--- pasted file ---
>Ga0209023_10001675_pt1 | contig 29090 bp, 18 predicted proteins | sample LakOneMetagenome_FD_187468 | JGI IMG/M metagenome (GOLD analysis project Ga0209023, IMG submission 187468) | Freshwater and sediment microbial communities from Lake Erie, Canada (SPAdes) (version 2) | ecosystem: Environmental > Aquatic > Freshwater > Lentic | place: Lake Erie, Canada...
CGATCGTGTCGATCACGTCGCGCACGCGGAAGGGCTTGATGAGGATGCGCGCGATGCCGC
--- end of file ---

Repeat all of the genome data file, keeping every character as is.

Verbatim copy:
>Ga0209023_10001675_pt1 | contig 29090 bp, 18 predicted proteins | sample LakOneMetagenome_FD_187468 | JGI IMG/M metagenome (GOLD analysis project Ga0209023, IMG submission 187468) | Freshwater and sediment microbial communities from Lake Erie, Canada (SPAdes) (version 2) | ecosystem: Environmental > Aquatic > Freshwater > Lentic | place: Lake Erie, Canada...
CGATCGTGTCGATCACGTCGCGCACGCGGAAGGGCTTGATGAGGATGCGCGCGATGCCGC